Males do not usually display similar behavior. In some species, males will even kill the offspring if the mother isn’t around. The general rule is that males compete, females nurture. This works to improve the species, because only the stronger, healthier males get to breed after winning their rutting battles, or females choose the fitter males. That’s why nature encourages males to strut and show off for potential mates.

In human terms, this also explains why patriarchal societies tend to become cruel and warlike. In making war, fathers are willing to sacrifice sons, as in the example of the father-god himself. But generally, mothers are not willing to sacrifice anyone’s children, especially not their own. The prehistoric matriarchal societies were generally peaceful because the laws of moral right and wrong were made by the mothers.

Instinctual mothering behavior, even more than sexual behavior, is the fundamental root of ongoing evolution. Without its essential assistance, there could be no life forms much higher than amoebas. The more evolved and complex the animal, the weaker and more helpless its young tend to be. Humans are weakest of all, requiring many years of nurture and training before they can even begin to fend for themselves.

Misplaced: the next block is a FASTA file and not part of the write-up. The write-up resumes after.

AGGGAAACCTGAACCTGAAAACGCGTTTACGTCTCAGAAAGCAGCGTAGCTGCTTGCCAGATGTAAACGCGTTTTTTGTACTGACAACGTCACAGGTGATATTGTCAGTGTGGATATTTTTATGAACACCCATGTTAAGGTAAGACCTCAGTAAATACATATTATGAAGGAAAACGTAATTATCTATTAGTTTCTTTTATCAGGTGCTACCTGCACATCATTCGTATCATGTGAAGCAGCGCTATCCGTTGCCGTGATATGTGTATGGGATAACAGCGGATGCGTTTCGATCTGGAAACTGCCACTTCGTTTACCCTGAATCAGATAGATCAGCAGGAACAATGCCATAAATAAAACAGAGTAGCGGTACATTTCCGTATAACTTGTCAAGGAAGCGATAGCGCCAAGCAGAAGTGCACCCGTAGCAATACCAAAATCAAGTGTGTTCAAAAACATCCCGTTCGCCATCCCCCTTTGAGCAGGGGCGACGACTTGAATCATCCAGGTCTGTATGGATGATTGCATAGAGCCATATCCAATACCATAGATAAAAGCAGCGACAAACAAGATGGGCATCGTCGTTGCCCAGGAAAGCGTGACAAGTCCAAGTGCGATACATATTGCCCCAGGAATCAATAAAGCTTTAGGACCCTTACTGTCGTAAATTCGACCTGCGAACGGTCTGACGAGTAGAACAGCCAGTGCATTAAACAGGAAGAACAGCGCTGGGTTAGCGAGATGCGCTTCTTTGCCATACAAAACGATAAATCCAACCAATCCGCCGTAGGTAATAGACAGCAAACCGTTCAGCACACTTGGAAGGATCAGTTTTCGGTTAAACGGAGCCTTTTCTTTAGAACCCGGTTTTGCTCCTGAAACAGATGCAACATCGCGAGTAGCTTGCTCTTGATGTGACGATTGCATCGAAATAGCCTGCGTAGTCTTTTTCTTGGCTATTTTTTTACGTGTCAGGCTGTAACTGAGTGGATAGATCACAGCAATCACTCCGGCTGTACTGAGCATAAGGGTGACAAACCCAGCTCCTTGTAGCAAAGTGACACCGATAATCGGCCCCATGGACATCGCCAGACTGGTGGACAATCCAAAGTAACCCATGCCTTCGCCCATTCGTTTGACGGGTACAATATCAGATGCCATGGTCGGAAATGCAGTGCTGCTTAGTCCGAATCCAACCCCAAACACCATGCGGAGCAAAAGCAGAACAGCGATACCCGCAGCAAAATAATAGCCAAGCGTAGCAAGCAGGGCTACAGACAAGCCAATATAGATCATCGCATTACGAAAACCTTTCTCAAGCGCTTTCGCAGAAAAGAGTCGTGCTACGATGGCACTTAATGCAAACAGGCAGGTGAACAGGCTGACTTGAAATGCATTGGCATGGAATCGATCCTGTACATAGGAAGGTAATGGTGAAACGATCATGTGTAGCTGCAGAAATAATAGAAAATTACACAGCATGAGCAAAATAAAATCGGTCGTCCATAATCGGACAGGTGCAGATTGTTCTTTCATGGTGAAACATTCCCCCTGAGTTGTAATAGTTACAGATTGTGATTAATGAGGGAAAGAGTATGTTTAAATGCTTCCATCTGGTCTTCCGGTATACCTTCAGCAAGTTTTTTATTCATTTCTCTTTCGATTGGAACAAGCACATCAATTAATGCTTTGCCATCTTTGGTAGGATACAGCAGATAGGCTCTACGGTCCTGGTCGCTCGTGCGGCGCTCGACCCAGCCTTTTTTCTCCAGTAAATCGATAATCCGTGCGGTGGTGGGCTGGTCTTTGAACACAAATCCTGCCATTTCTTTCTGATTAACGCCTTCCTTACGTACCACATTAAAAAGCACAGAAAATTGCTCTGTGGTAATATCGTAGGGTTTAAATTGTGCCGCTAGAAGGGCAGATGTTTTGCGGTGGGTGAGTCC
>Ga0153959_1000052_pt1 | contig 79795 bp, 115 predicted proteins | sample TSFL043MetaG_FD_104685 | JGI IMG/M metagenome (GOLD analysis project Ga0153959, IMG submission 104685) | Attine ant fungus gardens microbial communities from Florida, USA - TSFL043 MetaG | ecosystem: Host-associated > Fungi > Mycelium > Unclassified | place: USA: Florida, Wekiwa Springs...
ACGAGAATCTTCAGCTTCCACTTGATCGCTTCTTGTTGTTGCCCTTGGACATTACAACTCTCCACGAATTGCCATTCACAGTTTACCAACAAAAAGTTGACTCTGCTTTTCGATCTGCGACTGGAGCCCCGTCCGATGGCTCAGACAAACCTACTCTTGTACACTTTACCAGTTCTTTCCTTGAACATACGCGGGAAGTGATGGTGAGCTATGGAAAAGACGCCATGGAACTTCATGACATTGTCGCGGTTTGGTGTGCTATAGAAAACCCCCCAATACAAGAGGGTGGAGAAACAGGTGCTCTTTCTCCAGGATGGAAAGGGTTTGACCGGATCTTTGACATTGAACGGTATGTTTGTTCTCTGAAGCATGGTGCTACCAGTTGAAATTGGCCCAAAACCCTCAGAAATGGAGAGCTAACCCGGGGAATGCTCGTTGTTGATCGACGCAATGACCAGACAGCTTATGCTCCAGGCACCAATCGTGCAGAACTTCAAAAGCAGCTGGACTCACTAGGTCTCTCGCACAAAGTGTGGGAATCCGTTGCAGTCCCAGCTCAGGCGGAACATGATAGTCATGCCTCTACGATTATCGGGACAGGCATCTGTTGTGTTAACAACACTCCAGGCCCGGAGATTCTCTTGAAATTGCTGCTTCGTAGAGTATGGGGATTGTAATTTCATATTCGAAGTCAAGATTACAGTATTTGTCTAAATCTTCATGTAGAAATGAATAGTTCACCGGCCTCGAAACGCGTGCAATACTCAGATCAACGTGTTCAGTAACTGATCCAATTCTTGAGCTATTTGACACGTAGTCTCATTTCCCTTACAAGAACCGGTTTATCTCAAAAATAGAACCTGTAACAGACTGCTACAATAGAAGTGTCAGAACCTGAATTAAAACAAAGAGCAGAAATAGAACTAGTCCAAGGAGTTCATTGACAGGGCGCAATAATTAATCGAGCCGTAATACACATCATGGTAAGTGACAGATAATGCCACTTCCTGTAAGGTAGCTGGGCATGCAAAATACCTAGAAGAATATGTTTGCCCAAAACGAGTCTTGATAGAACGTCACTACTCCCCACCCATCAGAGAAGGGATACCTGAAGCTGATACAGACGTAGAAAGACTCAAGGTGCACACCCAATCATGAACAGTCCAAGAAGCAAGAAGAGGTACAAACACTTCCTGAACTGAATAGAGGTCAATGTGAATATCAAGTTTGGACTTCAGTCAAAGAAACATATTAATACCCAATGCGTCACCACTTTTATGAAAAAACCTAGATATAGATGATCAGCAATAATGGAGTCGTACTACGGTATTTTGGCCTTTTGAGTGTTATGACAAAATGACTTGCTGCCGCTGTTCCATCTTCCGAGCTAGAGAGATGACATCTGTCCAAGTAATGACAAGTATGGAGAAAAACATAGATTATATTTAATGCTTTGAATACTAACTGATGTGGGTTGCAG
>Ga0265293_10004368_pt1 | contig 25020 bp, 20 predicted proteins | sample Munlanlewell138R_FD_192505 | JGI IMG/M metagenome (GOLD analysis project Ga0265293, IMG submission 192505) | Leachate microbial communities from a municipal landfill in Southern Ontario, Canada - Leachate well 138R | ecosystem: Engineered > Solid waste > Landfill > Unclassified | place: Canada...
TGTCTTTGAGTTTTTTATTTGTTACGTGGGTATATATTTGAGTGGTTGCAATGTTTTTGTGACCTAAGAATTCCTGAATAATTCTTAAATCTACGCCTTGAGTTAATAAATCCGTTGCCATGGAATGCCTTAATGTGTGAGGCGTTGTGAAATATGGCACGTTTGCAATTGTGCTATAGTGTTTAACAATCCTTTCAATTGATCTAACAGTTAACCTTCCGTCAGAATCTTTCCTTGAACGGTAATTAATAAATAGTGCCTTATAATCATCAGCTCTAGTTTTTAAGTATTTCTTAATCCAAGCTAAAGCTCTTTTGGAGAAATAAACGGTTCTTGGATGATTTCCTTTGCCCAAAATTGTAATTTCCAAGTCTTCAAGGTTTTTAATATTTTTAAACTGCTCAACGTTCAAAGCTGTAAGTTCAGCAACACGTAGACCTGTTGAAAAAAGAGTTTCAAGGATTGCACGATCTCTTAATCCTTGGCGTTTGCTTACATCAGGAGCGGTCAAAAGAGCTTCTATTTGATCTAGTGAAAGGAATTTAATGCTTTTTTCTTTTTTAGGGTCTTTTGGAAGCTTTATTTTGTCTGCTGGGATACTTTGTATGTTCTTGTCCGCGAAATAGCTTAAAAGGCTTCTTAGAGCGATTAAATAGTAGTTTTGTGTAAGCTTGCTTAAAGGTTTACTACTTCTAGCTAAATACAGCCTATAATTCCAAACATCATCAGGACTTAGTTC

The physical phenomenon is beyond the comprehension of men even if they enjoy fatherhood in a secondary sort of way. It means that giving birth causes a radical change in a woman’s life, demanding a complete change in emotional and behavior patterns. Even if she doesn’t keep the baby, she has been altered and must overcome the feelings that are created by those hormones. If she does keep the baby, her whole lifestyle must change to accommodate new demands and responsibilities, which apply not just at the time of giving birth but for the rest of her life.